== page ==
> self-maintained wheels as potentially "poorly built" ;)
    >
    > If I plan on doing some touring, should I bring some extra spokes with me (3 or so?). Does it even
    > make sense to own extra spokes? The vehicle is a trike with 20" wheels.

    Touring loads place greater requirements upon wheels. If the wheels are not strong enough for the
    load, breakage can occur.

    Lightweight racing wheels are not built to sustain touring loads. 32H rims on 622mm & 559mm wheels
    are inadequate for touring. 28H rims for 406mm wheels are also problematical. IMO the reason that
    spokes break is because the wheel was designed for speed and not load. radial lacing of wheels might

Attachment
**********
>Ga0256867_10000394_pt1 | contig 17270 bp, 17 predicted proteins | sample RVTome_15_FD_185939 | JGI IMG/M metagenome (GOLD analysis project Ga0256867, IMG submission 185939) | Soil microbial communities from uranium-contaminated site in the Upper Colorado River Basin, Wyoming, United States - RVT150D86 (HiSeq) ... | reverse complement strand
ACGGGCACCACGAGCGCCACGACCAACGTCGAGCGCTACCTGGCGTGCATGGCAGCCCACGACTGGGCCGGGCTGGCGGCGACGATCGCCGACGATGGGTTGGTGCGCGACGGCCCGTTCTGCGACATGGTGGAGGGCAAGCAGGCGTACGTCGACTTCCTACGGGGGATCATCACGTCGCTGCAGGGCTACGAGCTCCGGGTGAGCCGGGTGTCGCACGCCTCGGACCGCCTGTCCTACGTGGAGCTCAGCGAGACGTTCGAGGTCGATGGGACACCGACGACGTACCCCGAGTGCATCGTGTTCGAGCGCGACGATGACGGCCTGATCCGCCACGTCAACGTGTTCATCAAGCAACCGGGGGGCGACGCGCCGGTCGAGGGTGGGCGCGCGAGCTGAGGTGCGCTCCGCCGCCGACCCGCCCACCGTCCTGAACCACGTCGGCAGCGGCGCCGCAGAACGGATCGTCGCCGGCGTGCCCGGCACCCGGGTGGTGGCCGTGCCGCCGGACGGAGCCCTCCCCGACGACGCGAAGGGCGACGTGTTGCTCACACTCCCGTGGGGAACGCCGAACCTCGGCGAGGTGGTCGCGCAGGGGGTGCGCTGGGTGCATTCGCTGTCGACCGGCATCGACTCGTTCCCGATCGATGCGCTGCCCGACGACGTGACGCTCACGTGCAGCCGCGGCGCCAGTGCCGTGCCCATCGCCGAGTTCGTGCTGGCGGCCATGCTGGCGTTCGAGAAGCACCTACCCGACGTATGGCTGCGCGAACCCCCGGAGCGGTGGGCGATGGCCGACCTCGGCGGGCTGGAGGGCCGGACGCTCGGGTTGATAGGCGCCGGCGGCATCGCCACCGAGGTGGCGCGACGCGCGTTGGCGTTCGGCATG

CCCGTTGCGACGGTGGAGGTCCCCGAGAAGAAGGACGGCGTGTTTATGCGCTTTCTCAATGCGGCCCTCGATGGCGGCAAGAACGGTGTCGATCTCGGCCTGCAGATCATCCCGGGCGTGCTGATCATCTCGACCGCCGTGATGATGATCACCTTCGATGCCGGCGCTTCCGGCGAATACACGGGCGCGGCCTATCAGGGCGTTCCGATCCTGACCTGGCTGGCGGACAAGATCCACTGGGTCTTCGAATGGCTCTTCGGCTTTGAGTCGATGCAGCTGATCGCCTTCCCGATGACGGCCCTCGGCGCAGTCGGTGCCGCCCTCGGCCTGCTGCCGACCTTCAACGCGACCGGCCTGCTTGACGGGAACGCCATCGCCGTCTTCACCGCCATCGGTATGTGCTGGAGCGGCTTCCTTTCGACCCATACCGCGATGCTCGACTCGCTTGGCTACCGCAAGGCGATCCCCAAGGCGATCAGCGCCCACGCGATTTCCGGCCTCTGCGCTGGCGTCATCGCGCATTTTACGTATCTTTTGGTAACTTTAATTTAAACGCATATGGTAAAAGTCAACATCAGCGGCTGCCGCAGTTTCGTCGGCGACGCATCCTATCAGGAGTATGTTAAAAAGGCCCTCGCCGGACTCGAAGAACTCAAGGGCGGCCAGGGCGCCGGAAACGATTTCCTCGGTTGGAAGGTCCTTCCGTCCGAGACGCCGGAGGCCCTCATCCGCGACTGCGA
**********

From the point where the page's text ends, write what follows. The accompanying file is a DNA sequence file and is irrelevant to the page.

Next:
be fine for racing but not for touring.

    I would definitely recommend using a touring tool kit made up of many additional tools not normally
    required to fix a flat. This would include Spare tires as well as tubes, extra bolts, chain repair
    parts (links and chain tool), Cassette cracker, and of course spare (correctly sized) spokes. (You
    probably have three different lengths spokes on your trike).

    When I tour, I ask myself, "Will I be in places where I can not get replacements for any critical
    part of my bike that might prevent me from getting home." Will I be able to walk into a local store
    and get a new tire to fit or a new wheel? These are the spares that I carry for that tour.

    Note that inside spokes on the drive wheel are impossible to replace unless the cassette is removed.
    This requires a special tool normally found in a bike mechanics tool kit. There is an on-the-road
    substitute tool available called the NBT. http://www.tubus.nl/shopg.htm Murphy's Law dictates that